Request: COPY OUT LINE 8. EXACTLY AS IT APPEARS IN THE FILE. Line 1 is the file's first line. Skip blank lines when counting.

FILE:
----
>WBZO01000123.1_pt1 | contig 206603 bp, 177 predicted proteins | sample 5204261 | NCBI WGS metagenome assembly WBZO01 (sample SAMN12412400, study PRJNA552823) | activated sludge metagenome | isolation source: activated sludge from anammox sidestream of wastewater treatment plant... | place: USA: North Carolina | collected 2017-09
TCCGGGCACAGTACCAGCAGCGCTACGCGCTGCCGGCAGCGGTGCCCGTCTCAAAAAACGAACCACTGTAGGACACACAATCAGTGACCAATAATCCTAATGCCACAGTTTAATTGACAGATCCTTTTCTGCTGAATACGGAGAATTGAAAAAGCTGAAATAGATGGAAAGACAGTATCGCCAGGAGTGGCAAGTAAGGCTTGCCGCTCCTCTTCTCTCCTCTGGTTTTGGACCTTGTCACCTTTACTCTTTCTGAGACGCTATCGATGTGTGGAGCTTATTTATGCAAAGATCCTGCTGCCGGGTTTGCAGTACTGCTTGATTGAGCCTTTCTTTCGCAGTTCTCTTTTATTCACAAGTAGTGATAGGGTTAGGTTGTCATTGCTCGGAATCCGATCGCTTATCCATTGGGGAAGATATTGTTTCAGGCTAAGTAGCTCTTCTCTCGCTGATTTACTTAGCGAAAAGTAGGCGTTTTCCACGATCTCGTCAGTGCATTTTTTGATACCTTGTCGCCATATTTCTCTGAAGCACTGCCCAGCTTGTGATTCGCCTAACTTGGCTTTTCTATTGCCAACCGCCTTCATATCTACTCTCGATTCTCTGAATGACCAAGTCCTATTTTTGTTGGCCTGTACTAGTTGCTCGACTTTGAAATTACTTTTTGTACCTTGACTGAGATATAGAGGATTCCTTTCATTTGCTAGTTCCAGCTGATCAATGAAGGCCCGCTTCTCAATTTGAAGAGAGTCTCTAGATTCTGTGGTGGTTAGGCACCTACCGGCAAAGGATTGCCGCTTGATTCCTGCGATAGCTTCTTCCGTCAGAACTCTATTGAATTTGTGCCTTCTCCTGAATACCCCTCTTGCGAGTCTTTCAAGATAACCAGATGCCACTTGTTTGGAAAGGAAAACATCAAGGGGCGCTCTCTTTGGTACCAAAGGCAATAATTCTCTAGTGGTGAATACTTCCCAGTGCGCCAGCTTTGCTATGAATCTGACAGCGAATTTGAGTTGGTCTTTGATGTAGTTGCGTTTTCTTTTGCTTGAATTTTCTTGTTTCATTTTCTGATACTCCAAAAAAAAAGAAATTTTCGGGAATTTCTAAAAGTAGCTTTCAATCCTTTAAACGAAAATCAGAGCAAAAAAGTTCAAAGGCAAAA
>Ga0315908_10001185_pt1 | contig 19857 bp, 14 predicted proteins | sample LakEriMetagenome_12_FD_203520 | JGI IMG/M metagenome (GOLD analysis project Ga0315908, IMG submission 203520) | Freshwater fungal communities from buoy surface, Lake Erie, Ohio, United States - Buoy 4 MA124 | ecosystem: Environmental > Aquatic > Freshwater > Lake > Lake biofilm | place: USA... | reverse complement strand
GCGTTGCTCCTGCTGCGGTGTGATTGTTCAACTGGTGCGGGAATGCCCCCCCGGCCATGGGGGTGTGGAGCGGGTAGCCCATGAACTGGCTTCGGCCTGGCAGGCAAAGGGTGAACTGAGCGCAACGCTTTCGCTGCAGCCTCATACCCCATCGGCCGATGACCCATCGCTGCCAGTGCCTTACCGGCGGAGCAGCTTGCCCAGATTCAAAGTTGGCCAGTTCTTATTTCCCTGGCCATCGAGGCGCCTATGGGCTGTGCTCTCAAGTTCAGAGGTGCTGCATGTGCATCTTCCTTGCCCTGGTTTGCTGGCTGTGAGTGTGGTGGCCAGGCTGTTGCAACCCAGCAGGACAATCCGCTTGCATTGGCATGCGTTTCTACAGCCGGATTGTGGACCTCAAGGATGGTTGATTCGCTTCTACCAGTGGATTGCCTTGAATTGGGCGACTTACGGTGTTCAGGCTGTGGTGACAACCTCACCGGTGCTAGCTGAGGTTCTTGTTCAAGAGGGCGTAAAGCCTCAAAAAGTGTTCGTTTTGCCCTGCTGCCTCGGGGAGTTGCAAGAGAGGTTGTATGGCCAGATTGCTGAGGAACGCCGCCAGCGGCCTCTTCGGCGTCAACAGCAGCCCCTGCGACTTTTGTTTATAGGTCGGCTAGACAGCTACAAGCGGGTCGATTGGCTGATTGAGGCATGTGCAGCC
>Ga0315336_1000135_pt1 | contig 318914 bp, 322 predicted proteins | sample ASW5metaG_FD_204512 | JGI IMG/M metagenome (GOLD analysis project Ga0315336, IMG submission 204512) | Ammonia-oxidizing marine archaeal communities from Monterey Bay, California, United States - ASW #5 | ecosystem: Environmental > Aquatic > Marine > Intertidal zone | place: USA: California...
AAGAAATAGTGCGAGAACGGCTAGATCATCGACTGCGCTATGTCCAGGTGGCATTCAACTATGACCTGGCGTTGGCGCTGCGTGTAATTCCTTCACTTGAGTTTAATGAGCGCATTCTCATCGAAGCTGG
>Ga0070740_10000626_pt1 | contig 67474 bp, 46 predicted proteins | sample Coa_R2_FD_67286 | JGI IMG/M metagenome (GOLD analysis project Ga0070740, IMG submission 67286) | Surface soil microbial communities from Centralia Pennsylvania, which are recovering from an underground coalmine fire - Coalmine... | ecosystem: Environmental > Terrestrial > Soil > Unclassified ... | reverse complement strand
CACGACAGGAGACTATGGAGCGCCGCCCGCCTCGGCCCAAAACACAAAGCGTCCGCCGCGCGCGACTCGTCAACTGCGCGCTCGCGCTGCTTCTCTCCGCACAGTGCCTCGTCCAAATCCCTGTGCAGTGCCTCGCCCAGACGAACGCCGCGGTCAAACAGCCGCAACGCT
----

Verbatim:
CACGACAGGAGACTATGGAGCGCCGCCCGCCTCGGCCCAAAACACAAAGCGTCCGCCGCGCGCGACTCGTCAACTGCGCGCTCGCGCTGCTTCTCTCCGCACAGTGCCTCGTCCAAATCCCTGTGCAGTGCCTCGCCCAGACGAACGCCGCGGTCAAACAGCCGCAACGCT